Moa foodtech | by-product-based ingredients | Spain

Ticking the box of the circular economy, Moa foodtech uses by-products from the food industry to create high-value ingredients suitable for human consumption. This Spanish startup combines biotechnology and artificial intelligence to convert agri-food by-products into a "next-generation protein" with exceptional nutritional value and 100% sustainability. Using a fermentation process, Moa foodtech produces "single-cell proteins" without any allergenic potential. These ingredients offer versatile applications, improving meat substitutes, bread products, and plant-based cheeses, revolutionizing our culinary options with sustainable and nutritious alternatives.

Real Deal Milk | precision fermentation milk | Spain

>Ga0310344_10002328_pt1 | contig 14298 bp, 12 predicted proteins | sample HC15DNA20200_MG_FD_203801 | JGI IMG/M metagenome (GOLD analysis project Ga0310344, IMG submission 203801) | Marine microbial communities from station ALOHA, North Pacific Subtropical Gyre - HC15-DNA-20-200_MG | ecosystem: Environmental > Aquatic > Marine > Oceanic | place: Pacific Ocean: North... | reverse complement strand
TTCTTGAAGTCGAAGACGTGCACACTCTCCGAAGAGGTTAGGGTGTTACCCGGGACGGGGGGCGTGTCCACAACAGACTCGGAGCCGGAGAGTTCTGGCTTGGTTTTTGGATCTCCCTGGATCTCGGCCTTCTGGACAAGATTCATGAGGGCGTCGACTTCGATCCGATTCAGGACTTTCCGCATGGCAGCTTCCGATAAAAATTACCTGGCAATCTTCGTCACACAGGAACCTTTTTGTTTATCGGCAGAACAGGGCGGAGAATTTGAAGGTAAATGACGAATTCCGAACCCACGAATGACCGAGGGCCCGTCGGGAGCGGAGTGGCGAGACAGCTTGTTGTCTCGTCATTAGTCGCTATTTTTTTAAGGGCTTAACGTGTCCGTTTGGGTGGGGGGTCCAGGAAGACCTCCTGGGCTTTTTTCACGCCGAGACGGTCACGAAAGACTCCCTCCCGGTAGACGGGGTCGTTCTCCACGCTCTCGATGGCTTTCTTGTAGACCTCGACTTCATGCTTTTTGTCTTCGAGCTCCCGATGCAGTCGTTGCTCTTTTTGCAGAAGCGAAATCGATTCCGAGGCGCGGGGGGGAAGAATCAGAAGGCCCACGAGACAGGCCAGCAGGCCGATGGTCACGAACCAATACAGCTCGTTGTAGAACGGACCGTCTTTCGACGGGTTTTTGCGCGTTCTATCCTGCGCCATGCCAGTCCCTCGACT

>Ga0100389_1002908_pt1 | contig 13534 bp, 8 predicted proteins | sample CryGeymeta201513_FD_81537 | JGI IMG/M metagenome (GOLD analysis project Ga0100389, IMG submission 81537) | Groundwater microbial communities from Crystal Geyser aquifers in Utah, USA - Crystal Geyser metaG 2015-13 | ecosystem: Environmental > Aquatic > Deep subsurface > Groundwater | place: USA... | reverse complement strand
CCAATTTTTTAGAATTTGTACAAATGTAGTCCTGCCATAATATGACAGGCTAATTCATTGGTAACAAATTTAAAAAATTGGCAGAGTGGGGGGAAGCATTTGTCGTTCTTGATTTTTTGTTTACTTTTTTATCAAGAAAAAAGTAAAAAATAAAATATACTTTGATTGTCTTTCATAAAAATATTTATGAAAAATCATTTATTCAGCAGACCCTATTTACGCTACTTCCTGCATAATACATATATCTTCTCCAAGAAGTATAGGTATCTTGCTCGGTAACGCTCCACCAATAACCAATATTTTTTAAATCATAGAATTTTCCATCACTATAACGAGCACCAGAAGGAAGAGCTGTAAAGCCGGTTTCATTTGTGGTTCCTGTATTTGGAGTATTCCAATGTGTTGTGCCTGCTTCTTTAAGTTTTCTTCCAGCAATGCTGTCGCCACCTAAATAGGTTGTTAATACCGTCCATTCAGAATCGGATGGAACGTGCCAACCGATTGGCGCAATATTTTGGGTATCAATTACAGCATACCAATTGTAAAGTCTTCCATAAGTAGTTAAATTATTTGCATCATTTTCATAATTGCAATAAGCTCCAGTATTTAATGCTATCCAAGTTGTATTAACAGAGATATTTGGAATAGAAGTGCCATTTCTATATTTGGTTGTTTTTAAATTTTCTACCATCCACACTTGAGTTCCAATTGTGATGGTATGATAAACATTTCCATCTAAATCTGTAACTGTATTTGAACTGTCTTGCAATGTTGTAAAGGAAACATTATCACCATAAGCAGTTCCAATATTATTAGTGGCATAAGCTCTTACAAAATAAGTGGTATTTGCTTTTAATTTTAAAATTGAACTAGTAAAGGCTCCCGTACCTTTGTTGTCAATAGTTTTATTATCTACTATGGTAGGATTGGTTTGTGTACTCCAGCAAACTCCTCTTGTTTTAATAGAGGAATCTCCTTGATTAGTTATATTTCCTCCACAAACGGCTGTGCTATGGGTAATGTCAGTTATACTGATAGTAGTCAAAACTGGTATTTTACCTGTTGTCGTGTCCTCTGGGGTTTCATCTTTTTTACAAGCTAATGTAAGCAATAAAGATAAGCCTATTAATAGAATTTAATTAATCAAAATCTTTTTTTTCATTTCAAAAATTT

Real Deal Milk harnesses precision fermentation to produce casein and whey, the key proteins found in milk. Unlike traditional biomass fermentation, where microorganisms themselves are employed as food ingredients, precision fermentation involves programming microorganisms to specifically generate desired proteins for use as ingredients. In the precision fermentation process adopted by Real Deal Milk, yeast cells are equipped with the genetic instructions to synthesize these milk proteins. Once the proteins are successfully produced, they are separated from the yeast cells, resulting in pure milk proteins that are ready for use.

Alternative Proteins: An outlook to the future